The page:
The main difference between a pour over and a drip coffee maker is the person making it. When you are manually pouring water over your coffee to brew it, you’re making a pour over. Drip coffee refers to a machine pulling water up from a water tank and dripping it through a showerhead onto the ground coffee bed. Pour overs allow coffee drinkers to experiment and play with recipes to your heart’s content — you’re the one deciding how to pour the water (in many ways, you, not the dripper, are the real pour over coffee maker). This is one of the reasons they’re so beloved by coffee enthusiasts. So if you see drip coffee, you now know it was made by a machine and pour overs are made by people!
Bitter flavors in your pour over come from over-extraction, which happens when the water is in contact with the coffee for too long, pulling out bitter flavors and mouth-drying acids. Thirty percent of a coffee bean is soluble in water and of that, the sweetest spot to pull out the best flavors is at 18 to 22 percent. Extract less than 18 percent, your coffee is sour, cloying, and tastes too “strong”. Extract more than 22 percent, and your coffee is bitter and astringent. Two important factors for extraction are brew time and grind size. If you notice your coffee is bitter and drying your mouth, you can grind your beans more coarsely or get your water in more quickly. The less surface area and time it has in contact, the less it will extract. Conversely, if your coffee is sour, set your grinder to a finer setting, pour slower, or both. Also, check your brewing water temperature — if it’s still boiling you could over-extract, whereas water that’s too cool won’t extract enough.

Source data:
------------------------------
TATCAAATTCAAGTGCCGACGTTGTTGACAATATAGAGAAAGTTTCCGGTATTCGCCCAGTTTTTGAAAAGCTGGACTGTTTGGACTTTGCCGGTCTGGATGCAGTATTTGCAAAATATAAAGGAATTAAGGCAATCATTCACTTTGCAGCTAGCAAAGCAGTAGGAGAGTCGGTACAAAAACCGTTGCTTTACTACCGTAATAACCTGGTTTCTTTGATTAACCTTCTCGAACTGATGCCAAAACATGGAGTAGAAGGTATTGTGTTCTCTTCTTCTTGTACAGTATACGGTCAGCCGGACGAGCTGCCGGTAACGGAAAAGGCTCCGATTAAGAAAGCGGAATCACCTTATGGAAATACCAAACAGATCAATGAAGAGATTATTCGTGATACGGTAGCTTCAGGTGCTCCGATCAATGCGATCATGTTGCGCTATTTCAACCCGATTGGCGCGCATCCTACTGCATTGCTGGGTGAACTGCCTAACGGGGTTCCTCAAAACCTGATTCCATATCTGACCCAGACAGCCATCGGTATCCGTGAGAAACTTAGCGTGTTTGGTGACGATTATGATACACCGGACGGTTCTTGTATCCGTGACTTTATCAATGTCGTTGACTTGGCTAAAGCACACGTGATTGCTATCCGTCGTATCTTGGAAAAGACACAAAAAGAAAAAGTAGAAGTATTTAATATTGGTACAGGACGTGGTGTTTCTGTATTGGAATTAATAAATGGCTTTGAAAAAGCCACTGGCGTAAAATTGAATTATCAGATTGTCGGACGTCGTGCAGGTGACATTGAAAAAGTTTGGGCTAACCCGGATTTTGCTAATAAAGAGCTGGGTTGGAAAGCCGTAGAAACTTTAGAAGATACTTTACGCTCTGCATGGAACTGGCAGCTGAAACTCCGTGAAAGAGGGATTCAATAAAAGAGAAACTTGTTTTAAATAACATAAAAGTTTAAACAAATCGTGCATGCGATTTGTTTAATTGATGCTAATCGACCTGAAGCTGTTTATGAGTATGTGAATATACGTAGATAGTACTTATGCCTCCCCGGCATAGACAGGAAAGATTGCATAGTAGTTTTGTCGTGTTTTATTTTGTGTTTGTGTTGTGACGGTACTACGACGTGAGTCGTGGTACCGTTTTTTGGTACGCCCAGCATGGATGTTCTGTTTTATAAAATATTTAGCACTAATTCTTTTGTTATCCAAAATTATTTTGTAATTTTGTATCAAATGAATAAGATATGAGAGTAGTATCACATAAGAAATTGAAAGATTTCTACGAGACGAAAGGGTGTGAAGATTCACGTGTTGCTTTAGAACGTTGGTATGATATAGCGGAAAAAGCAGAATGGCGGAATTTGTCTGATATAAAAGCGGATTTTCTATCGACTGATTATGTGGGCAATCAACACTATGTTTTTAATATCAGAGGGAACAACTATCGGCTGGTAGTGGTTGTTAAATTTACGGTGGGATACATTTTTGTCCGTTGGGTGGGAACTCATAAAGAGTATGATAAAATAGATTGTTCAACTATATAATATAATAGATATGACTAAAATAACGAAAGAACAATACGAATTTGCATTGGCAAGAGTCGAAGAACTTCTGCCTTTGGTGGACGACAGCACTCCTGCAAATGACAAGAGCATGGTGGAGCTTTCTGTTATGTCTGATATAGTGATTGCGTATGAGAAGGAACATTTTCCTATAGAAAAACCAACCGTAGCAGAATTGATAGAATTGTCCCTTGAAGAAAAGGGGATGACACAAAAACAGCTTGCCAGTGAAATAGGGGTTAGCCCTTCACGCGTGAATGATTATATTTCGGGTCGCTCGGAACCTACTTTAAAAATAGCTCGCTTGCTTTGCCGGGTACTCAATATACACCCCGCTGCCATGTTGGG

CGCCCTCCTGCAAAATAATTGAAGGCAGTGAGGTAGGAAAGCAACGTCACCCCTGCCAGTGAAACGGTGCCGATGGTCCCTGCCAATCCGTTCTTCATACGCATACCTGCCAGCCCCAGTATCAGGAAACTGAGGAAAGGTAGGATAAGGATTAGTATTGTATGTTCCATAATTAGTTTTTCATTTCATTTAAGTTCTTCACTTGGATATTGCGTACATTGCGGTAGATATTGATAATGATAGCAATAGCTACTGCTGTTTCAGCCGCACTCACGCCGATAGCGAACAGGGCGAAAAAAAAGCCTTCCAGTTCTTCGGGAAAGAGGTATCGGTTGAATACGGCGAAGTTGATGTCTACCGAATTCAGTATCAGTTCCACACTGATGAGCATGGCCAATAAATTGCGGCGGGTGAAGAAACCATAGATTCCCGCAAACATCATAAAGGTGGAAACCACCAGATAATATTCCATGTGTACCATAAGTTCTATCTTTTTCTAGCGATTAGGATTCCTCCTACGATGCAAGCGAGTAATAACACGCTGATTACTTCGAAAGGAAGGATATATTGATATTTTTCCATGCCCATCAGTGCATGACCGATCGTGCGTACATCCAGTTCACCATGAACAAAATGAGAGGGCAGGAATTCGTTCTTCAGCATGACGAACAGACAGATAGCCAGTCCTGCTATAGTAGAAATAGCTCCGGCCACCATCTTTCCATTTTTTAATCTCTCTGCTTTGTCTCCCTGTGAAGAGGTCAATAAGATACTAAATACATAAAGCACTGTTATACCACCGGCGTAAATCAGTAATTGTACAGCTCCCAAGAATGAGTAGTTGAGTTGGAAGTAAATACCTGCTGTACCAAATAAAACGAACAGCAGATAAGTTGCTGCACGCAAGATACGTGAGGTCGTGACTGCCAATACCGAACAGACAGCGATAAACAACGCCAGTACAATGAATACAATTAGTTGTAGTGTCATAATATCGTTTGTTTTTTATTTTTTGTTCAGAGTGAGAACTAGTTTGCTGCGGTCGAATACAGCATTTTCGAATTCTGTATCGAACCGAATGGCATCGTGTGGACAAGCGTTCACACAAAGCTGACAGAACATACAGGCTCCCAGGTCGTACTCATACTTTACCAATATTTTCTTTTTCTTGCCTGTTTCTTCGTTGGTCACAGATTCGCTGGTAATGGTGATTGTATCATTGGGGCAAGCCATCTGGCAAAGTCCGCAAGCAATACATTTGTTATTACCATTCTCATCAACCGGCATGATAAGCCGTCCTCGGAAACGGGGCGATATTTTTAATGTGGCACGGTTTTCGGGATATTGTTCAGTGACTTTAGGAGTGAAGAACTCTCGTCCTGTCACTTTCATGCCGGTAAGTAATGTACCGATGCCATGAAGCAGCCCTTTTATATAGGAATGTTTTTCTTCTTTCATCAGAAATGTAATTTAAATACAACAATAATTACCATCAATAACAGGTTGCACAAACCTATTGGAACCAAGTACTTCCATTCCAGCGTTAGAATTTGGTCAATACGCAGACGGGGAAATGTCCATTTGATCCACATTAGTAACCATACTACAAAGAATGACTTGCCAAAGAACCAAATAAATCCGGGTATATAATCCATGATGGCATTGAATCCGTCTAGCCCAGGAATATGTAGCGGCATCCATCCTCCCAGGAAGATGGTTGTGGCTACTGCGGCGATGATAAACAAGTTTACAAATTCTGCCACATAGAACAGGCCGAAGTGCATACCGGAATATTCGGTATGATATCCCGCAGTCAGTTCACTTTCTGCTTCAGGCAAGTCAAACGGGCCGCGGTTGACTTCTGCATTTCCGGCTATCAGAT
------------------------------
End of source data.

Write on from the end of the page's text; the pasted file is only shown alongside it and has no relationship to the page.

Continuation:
German entrepreneur Melitta Bentz invented the pour over brewing method by poking holes in a pot and using blotting paper as a filter in the 20th century. Since then, many different kinds of pour overs have flooded the market. Some, like the Melitta Cone, use a coffee filter that tapers down to a flat bottom. Others, like the Chemex, have a filter that tapers down to a point. Yet another category, like the Kalita Wave, use flat-bottom filters like a regular drip machine. Pour overs themselves can also be made from different materials — each with advantages and disadvantages. For example, ceramic coffee drippers hold heat well and glass generally looks great, while stainless steel and plastic are harder to break. The way these brewers affect your technique mostly comes down to how their shape and filter impacts how quickly the water flows through them. But with a little practice, you can make great coffee with any of them!